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I'm trying to generate many draws (i.e., realizations) of a Gaussian process $e_i(t)$, $1\leq t \leq T$ with mean 0 and covariance function $\gamma(s,t)=\exp(-|t-s|)$.

Is there an efficient way to do this that wouldn't involve computing the square root of a $T \times T$ covariance matrix? Alternatively can anyone recommend an R package to do this?

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    $\begingroup$ It's a stationary process (looks close to a simple version of an OU process). Is it uniformly sampled? $\endgroup$
    – cardinal
    May 24 '12 at 13:53
  • $\begingroup$ The R package mvtnorm has rmvnorm(n, mean, sigma) where sigma is the covariance matrix; you'd have to construct the covariance matrix for your sampled / selected $t$s yourself, though. $\endgroup$
    – jbowman
    May 24 '12 at 14:06
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    $\begingroup$ @jb Presumably $T$ is huge, otherwise the OP wouldn't be asking to avoid the matrix decomposition (which is implicit in rmvnorm). $\endgroup$
    – whuber
    May 24 '12 at 14:31
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    $\begingroup$ @cardinal I agree, this is a Ornstein-Uhlenbeck Gaussian process. (It would be great if the "Ornstein Uhlenbeck" keyword could be edited into the question and/or title. It would get this question the more traffic it deserves) $\endgroup$
    – redmoskito
    Dec 5 '14 at 23:12
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Yes. There is a very efficient (linear time) algorithm, and the intuition for it comes directly from the uniformly-sampled case.

Suppose we have a partition of $[0,T]$ such that $0=t_0 < t_1 < t_2 < \cdots < t_n = T$.

Uniformly sampled case

In this case we have $t_i = i \Delta$ where $\Delta = T/n$. Let $X_i := X(t_i)$ denote the value of the discretely sampled process at time $t_i$.

It is easy to see that the $X_i$ form an AR(1) process with correlation $\rho = \exp(-\Delta)$. Hence, we can generate a sample path $\{X_t\}$ for the partition as follows $$ X_{i+1} = \rho X_i + \sqrt{1-\rho^2} Z_{i+1} \>, $$ where $Z_i$ are iid $\mathcal N(0,1)$ and $X_0 = Z_0$.

General case

We might then imagine that it could be possible to do this for a general partition. In particular, let $\Delta_i = t_{i+1} - t_i$ and $\rho_i = \exp(-\Delta_i)$. We have that $$ \gamma(t_i,t_{i+1}) = \rho_i \>, $$ and so we might guess that $$ X_{i+1} = \rho_i X_i + \sqrt{1-\rho_i^2} Z_{i+1} \>. $$

Indeed, $\mathbb E X_{i+1} X_i = \rho_i$ and so we at least have the correlation with the neighboring term correct.

The result now follows by telescoping via the tower property of conditional expectation. Namely, $$ \newcommand{\e}{\mathbb E} \e X_i X_{i-\ell} = \e( \e(X_i X_{i-\ell} \mid X_{i-1} )) = \rho_{i-1} \mathbb E X_{i-1} X_{i-\ell} = \cdots = \prod_{k=1}^\ell \rho_{i-k} \>, $$ and the product telescopes in the following way $$ \prod_{k=1}^\ell \rho_{i-k} = \exp\Big(-\sum_{k=1}^\ell \Delta_{i-k}\Big) = \exp(t_{i-\ell} - t_i) = \gamma(t_{i-\ell},t_i) \>. $$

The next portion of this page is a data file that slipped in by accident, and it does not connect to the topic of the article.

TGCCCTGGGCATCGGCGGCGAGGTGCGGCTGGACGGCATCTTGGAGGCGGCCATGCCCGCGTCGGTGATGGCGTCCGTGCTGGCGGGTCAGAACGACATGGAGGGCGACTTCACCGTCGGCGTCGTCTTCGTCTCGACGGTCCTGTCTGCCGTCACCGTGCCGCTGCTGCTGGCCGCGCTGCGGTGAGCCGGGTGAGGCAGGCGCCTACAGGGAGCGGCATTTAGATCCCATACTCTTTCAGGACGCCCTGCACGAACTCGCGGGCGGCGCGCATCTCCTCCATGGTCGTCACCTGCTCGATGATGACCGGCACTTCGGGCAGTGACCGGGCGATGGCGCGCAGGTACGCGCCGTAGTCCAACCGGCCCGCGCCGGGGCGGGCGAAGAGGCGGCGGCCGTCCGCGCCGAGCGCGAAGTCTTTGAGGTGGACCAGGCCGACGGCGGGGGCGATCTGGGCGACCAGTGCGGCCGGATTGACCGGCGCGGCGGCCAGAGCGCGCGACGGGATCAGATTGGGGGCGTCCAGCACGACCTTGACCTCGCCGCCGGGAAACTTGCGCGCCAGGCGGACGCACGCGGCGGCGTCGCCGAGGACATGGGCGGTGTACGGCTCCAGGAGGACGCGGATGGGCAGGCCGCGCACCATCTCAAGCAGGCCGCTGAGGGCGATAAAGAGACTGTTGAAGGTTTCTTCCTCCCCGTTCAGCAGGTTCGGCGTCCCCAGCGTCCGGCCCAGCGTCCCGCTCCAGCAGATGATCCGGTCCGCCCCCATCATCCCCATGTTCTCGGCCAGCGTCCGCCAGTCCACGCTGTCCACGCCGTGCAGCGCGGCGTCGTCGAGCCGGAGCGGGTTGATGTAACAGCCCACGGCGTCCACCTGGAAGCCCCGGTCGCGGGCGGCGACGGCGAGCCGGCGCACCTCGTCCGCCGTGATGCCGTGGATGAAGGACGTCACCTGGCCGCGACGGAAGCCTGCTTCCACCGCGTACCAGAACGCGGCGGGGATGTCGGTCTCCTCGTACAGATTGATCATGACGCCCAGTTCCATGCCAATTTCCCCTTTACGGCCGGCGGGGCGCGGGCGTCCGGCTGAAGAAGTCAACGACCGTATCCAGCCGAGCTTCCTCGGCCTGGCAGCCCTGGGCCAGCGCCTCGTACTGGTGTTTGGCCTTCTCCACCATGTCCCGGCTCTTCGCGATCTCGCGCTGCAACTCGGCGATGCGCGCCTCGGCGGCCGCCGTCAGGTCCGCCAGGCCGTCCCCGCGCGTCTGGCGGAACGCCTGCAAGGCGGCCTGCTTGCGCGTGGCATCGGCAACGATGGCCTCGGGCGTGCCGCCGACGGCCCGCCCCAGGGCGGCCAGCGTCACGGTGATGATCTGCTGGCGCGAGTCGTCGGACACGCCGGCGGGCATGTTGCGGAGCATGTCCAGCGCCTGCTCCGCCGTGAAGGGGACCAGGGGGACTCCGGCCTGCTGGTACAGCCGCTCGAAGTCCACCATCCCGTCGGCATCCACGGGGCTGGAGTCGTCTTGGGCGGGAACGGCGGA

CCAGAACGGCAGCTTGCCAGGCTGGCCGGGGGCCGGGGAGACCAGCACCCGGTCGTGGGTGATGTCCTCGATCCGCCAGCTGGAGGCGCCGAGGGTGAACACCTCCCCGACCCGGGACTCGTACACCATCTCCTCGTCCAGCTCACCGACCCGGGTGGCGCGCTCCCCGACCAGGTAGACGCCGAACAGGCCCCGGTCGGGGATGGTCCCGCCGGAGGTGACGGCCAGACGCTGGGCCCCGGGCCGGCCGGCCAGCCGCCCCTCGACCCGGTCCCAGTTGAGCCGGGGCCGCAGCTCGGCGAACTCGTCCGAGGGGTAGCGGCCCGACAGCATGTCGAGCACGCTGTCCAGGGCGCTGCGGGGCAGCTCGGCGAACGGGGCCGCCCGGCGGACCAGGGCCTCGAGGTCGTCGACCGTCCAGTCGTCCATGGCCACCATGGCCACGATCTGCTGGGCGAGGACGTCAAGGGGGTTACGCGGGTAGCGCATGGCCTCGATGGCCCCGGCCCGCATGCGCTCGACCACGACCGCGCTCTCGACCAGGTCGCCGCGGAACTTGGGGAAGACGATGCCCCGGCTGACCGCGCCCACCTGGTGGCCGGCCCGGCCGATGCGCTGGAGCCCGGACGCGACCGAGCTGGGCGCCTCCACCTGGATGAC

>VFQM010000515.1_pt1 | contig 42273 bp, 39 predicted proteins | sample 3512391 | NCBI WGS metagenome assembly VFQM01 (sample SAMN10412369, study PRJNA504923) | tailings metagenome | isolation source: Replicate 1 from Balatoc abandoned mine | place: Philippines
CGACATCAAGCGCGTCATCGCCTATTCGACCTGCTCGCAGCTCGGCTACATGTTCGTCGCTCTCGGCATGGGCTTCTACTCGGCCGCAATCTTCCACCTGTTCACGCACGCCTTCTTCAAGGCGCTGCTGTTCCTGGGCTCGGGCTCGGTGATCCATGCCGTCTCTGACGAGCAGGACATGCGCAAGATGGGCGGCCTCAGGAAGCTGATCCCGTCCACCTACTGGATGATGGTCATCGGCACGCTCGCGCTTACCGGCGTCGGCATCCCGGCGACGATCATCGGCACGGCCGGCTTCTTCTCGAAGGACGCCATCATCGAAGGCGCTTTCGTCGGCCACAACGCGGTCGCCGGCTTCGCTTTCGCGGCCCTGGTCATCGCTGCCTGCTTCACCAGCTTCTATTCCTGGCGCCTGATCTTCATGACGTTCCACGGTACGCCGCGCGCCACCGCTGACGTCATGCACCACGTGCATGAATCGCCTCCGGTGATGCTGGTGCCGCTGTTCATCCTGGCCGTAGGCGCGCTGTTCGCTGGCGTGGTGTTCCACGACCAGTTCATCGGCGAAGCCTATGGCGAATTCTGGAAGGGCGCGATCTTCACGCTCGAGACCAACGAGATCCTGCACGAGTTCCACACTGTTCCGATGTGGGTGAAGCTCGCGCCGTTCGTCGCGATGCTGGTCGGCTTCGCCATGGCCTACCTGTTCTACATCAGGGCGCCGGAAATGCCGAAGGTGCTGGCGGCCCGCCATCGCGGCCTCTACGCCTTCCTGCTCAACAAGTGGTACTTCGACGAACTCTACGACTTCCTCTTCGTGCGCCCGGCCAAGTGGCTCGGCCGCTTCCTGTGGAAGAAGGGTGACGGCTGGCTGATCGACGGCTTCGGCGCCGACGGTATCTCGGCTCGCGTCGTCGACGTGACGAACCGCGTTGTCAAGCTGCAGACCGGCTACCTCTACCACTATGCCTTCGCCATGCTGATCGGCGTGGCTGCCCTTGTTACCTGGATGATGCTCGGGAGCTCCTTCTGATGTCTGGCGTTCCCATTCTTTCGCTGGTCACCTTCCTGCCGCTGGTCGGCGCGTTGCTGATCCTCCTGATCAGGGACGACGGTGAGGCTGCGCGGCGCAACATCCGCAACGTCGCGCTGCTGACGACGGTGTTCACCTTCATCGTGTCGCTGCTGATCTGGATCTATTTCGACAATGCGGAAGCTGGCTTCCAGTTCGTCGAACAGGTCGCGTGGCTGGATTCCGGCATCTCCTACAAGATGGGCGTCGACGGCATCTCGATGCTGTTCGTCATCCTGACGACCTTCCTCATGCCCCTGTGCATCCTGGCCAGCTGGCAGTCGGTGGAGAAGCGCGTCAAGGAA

This proves the result. Hence the process can be generated on an arbitrary partition from a sequence of iid $\mathcal N(0,1)$ random variables in $O(n)$ time where $n$ is the size of the partition.

NB: This is an exact sampling technique in that it provides a sampled version of the desired process with the exactly correct finite-dimensional distributions. This is in contrast to Euler (and other) discretization schemes for more general SDEs, which incur a bias due to the approximation via discretization.

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  • $\begingroup$ Just a few more remarks. (1) To get a good idea of what the continuous time process looks like, $n$ and $T$ must be chosen so that $\Delta$ is small, say less than $0.1$. (2) The inverse covariance (precision) matrix for the timeseries vector is tri-diagonal, as is its Cholesky root. $\endgroup$
    – Yves
    May 24 '12 at 17:55
  • $\begingroup$ @Yves: Thanks for your comments. To be clear, the procedure I've outlined gives an exact realization of the continuous-time process sampled on the corresponding partition; in particular, there is no discretization error like there is in typical Euler-scheme approximation to more general SDEs. The inverse Cholesky, as shown by the construction in the answer has nonzero terms only on the diagonal and lower off-diagonal, so it's a little simpler than tridiagonal. $\endgroup$
    – cardinal
    May 24 '12 at 18:13
  • $\begingroup$ Great answer! Does this generalize to the general OU process with arbitrary scale, $\gamma(t_i, t_j) = \exp(\alpha \; |t_i - t_j|)$? It seems like it might. $\endgroup$
    – redmoskito
    Dec 5 '14 at 23:14
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Calculate the decomposed covariance matrix by incomplete Cholesky decomposition or any other matrix decomposition technique. Decomposed matrix should be TxM, where M is only a fraction of T.

http://en.wikipedia.org/wiki/Incomplete_Cholesky_factorization

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    $\begingroup$ Can you give an explicit form of the Cholesky decomposition here? I think that the answer by cardinal achieves just that, if you think about it, by expressing $X_i$ as a function of the history. $\endgroup$
    – StasK
    May 25 '12 at 2:54
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    $\begingroup$ The algorithm is a little too long to summarize. You can find an excellent description here: Kernel ICA, page 20. Note that this algorithm is incomplete, meaning it doesn't calculate the entire decomposition but rather an approximation (hence it is much faster). I have published code for this algorithm in the KMBOX toolbox, you can download it here: km_kernel_icd. $\endgroup$
    – Steven
    Jun 6 '12 at 20:45

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